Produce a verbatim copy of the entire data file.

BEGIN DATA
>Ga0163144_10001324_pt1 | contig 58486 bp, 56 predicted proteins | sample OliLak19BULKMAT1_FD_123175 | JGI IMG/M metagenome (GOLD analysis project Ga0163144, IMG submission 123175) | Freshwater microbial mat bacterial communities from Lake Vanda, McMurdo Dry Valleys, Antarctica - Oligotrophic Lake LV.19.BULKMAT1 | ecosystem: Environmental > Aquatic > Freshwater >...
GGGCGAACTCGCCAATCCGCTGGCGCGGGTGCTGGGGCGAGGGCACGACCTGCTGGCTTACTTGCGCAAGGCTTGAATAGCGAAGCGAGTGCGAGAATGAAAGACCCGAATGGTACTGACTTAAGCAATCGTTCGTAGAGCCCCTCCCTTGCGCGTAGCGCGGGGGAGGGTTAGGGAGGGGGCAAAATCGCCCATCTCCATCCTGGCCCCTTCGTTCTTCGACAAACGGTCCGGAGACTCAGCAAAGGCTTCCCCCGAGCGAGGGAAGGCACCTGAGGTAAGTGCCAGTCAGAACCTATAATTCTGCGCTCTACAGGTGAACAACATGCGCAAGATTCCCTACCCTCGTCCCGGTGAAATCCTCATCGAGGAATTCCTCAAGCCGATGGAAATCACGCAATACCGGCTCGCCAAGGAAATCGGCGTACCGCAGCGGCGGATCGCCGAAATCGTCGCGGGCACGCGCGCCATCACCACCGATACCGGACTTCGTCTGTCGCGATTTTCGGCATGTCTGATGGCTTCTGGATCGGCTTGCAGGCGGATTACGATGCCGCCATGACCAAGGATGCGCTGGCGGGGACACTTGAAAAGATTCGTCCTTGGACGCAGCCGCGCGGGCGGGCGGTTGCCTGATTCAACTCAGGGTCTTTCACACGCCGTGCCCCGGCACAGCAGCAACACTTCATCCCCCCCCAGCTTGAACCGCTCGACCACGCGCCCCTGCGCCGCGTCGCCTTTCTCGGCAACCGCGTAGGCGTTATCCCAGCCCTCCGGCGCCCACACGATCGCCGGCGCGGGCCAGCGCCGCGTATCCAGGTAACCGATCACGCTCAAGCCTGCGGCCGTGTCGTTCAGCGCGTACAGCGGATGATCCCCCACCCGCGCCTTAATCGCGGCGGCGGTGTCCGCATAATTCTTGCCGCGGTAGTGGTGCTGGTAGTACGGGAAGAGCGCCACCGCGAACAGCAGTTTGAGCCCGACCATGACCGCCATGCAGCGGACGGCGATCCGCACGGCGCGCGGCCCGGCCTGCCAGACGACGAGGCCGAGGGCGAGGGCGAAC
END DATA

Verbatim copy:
>Ga0163144_10001324_pt1 | contig 58486 bp, 56 predicted proteins | sample OliLak19BULKMAT1_FD_123175 | JGI IMG/M metagenome (GOLD analysis project Ga0163144, IMG submission 123175) | Freshwater microbial mat bacterial communities from Lake Vanda, McMurdo Dry Valleys, Antarctica - Oligotrophic Lake LV.19.BULKMAT1 | ecosystem: Environmental > Aquatic > Freshwater >...
GGGCGAACTCGCCAATCCGCTGGCGCGGGTGCTGGGGCGAGGGCACGACCTGCTGGCTTACTTGCGCAAGGCTTGAATAGCGAAGCGAGTGCGAGAATGAAAGACCCGAATGGTACTGACTTAAGCAATCGTTCGTAGAGCCCCTCCCTTGCGCGTAGCGCGGGGGAGGGTTAGGGAGGGGGCAAAATCGCCCATCTCCATCCTGGCCCCTTCGTTCTTCGACAAACGGTCCGGAGACTCAGCAAAGGCTTCCCCCGAGCGAGGGAAGGCACCTGAGGTAAGTGCCAGTCAGAACCTATAATTCTGCGCTCTACAGGTGAACAACATGCGCAAGATTCCCTACCCTCGTCCCGGTGAAATCCTCATCGAGGAATTCCTCAAGCCGATGGAAATCACGCAATACCGGCTCGCCAAGGAAATCGGCGTACCGCAGCGGCGGATCGCCGAAATCGTCGCGGGCACGCGCGCCATCACCACCGATACCGGACTTCGTCTGTCGCGATTTTCGGCATGTCTGATGGCTTCTGGATCGGCTTGCAGGCGGATTACGATGCCGCCATGACCAAGGATGCGCTGGCGGGGACACTTGAAAAGATTCGTCCTTGGACGCAGCCGCGCGGGCGGGCGGTTGCCTGATTCAACTCAGGGTCTTTCACACGCCGTGCCCCGGCACAGCAGCAACACTTCATCCCCCCCCAGCTTGAACCGCTCGACCACGCGCCCCTGCGCCGCGTCGCCTTTCTCGGCAACCGCGTAGGCGTTATCCCAGCCCTCCGGCGCCCACACGATCGCCGGCGCGGGCCAGCGCCGCGTATCCAGGTAACCGATCACGCTCAAGCCTGCGGCCGTGTCGTTCAGCGCGTACAGCGGATGATCCCCCACCCGCGCCTTAATCGCGGCGGCGGTGTCCGCATAATTCTTGCCGCGGTAGTGGTGCTGGTAGTACGGGAAGAGCGCCACCGCGAACAGCAGTTTGAGCCCGACCATGACCGCCATGCAGCGGACGGCGATCCGCACGGCGCGCGGCCCGGCCTGCCAGACGACGAGGCCGAGGGCGAGGGCGAAC